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Paul Nitze leaned in favour of the Department of Defence to manufacture a Hydrogen Bomb to maintain a nuclear edge over the Soviet Union while maintaining peace and stability on a global scale, wherein Nitze believed that a Hydrogen Bomb incentivizes international peace and cooperation while deterring the manufacture and use of nuclear weapons on either side of the Cold War. The aforementioned NSC-68 elucidated the military strategy of Paul Nitze to curb Soviet Expansionism, wherein a hike in the military budget was gestated to secure the interests of the United States of America on international soil while proclaiming a global hostility towards Communism.
Operation IVY was successfully performed on November 1, 1952, on the island of Elugelab within the Enewetak atoll of the Marshall islands, wherein the explosion, called Mike Shot, from the detonation of a Hydrogen Bomb released energy equivalent to 10 Megatons of TNT. The explosion not only put the United States of America iat the forefront of the supposed Arms Race but also cemented the militarized Cold War between the United States of America and the Soviet Union. The Cold War sentiment seeped into the everyday life of the people in both nations, wherein each nation looked for new gridirons to compete. Each nation tried to prove its dominance in technological capabilities and military prowess, wherein missile-based deployment of nuclear warheads using was at the heart of the Cold War’s Arms Race. It can be postulated that technological superiority served a two-fold purpose: a) Protecting the security, integrity and sovereignty of the nation, and b) Projecting the supremacy of national ideology, the Soviet Union’s Authoritarian Communism and the United States of America’s Democratic Capitalism.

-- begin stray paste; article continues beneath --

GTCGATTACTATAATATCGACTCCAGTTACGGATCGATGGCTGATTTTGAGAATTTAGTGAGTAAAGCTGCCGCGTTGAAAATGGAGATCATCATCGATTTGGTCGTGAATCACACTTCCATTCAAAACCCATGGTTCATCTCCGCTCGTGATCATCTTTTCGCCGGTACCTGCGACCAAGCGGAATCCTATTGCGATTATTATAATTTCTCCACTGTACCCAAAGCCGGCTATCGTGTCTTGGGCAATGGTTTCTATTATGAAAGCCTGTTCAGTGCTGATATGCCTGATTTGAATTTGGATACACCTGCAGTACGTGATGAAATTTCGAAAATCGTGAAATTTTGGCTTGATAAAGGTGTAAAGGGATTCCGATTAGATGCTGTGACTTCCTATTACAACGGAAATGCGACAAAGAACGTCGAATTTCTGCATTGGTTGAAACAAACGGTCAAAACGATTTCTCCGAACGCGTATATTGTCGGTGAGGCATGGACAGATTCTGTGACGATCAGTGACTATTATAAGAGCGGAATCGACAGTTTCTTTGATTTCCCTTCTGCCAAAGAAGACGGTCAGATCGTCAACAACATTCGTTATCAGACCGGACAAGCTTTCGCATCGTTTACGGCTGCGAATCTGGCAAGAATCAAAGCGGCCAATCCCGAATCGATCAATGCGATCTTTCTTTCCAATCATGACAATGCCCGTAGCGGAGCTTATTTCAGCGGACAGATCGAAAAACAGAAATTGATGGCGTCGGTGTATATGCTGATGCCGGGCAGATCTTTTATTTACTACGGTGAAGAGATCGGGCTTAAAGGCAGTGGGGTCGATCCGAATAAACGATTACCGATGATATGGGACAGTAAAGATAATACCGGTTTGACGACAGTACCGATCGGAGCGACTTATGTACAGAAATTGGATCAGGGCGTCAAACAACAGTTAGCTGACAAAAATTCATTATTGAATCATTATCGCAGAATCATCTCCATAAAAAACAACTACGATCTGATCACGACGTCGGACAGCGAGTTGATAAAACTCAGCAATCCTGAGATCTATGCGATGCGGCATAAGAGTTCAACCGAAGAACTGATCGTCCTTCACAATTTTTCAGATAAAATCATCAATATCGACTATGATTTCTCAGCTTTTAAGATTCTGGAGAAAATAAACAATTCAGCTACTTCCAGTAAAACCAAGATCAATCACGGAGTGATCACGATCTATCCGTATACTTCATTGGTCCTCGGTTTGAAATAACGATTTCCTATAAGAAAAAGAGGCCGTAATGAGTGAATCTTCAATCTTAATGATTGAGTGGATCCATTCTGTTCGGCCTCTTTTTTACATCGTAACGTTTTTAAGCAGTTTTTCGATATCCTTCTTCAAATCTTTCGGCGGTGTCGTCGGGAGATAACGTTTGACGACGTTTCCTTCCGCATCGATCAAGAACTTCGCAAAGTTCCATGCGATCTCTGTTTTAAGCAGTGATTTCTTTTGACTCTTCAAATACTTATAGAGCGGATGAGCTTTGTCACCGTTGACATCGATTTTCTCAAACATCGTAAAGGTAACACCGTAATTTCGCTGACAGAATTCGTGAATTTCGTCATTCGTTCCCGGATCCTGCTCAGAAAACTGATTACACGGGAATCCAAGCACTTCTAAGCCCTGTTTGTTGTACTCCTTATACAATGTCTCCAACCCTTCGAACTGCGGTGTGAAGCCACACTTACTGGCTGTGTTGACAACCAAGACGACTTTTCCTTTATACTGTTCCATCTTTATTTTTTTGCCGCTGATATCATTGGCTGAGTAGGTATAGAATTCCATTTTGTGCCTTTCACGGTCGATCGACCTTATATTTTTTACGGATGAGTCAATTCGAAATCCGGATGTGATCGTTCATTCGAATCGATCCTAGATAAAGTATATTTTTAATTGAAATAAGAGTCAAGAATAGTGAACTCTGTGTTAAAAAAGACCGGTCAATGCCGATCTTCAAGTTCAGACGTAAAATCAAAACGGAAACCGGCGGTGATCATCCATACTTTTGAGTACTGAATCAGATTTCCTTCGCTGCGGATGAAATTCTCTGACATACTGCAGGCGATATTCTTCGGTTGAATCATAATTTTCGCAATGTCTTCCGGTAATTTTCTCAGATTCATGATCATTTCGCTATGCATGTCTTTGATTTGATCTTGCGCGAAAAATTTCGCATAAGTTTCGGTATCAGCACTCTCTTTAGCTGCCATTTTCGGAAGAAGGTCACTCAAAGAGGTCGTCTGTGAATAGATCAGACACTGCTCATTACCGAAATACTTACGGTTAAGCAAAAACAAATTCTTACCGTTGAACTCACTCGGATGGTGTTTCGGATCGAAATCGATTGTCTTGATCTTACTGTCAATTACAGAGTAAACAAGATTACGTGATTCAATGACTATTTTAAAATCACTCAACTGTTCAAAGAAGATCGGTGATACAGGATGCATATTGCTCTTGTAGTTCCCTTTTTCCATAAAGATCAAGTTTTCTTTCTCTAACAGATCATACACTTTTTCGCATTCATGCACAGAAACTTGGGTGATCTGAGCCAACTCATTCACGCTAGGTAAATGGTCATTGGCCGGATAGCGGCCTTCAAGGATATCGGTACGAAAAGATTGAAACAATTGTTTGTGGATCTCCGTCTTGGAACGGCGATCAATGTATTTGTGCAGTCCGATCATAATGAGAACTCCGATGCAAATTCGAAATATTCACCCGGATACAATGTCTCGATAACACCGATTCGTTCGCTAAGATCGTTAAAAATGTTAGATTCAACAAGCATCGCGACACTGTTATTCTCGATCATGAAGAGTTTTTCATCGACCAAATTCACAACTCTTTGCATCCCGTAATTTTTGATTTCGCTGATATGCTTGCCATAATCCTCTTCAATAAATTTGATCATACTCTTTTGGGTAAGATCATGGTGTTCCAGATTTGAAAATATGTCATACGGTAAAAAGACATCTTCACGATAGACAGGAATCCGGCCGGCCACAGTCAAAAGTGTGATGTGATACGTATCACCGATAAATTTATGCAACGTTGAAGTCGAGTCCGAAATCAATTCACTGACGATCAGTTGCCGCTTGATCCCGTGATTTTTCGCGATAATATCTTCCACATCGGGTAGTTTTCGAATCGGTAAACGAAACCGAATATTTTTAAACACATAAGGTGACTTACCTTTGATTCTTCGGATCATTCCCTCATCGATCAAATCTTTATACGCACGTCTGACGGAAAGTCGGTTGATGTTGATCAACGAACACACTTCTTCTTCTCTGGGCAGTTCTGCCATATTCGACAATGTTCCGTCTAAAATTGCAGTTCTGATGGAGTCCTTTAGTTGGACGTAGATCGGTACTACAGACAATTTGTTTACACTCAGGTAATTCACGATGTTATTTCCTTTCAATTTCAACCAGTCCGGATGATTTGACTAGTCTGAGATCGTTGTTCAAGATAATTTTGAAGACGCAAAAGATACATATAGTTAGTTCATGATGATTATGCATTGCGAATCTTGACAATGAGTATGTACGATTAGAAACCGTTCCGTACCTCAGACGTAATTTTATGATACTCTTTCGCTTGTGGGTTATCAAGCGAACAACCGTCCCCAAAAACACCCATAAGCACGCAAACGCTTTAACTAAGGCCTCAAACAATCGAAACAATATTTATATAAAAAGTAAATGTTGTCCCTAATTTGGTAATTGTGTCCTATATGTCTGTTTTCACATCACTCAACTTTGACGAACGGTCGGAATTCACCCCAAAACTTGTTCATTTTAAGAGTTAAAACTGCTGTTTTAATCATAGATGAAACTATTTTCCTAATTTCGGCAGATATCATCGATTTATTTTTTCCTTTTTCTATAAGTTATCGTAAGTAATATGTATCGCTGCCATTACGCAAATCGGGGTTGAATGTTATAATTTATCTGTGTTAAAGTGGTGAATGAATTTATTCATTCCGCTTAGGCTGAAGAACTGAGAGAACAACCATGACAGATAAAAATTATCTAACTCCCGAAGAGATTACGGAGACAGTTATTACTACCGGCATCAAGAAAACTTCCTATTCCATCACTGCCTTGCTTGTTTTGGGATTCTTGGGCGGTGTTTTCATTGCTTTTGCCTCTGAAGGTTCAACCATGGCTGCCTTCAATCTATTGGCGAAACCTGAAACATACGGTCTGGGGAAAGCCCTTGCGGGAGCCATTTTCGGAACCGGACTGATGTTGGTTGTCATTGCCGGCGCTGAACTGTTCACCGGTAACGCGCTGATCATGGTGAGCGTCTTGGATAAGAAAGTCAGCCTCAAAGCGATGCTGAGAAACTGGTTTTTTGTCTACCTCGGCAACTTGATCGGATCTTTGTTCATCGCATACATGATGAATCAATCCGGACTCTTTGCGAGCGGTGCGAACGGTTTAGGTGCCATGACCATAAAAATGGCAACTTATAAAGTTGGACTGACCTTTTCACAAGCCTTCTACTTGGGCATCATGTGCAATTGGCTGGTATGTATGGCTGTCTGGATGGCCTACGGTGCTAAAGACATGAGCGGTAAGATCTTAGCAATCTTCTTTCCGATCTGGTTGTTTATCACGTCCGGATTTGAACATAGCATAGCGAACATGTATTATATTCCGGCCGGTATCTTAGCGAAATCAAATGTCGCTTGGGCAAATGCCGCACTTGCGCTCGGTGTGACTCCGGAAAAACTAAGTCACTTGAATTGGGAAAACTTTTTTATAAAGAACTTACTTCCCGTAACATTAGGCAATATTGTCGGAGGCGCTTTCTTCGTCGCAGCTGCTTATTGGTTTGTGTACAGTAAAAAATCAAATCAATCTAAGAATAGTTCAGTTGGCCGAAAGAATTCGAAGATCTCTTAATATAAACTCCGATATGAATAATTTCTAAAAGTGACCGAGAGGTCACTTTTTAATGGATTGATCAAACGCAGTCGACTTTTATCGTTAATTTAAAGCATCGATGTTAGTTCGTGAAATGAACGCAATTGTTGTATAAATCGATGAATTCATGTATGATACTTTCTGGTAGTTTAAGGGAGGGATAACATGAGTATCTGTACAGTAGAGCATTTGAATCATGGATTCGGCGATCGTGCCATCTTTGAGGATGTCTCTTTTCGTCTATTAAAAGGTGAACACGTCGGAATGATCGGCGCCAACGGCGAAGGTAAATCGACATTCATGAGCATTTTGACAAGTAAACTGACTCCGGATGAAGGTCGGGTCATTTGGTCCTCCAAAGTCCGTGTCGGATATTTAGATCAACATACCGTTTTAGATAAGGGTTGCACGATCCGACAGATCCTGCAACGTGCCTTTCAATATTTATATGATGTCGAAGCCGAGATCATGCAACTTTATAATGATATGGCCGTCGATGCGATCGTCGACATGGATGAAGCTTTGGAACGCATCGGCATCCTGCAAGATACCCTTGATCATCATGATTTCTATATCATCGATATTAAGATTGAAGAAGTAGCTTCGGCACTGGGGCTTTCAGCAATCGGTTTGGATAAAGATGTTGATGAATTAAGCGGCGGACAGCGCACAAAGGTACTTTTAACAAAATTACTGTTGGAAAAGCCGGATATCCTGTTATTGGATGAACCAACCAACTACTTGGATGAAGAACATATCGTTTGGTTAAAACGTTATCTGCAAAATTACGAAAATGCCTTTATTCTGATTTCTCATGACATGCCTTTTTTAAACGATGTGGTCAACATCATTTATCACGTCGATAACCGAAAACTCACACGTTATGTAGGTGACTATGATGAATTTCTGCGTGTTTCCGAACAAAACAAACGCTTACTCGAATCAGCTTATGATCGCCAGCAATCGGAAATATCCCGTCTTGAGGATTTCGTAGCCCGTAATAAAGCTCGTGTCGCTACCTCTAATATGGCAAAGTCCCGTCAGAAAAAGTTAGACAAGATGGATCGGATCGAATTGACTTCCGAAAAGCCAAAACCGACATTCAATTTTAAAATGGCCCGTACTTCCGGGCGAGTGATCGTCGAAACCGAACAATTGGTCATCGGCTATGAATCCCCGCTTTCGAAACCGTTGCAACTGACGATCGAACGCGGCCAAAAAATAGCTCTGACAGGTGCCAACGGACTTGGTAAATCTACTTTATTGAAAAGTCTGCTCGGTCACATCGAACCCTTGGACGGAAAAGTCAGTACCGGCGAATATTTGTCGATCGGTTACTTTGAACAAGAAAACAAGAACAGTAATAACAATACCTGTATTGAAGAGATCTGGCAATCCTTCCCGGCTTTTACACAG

Russian Rocket Engineer, Sergei Korolev developed the world’s first Inter-Continental Ballistic Missile (ICBM) called R-7 that weighed close to 280 metric tonnes. The Soviet Union launched Sputnik aboard the powerful R-7 on October 4, 1957, and whilst the United States of America was reeling back from the fact that the Soviet Union’s technological progress granted them the ability not only to drop nuclear bombs on America aboard the R-7 but also to gather intelligence from American soil without being detected, the Soviet Union outdid themselves when they launched the first living-organism into space, Laika, within a month of Sputnik’s launch.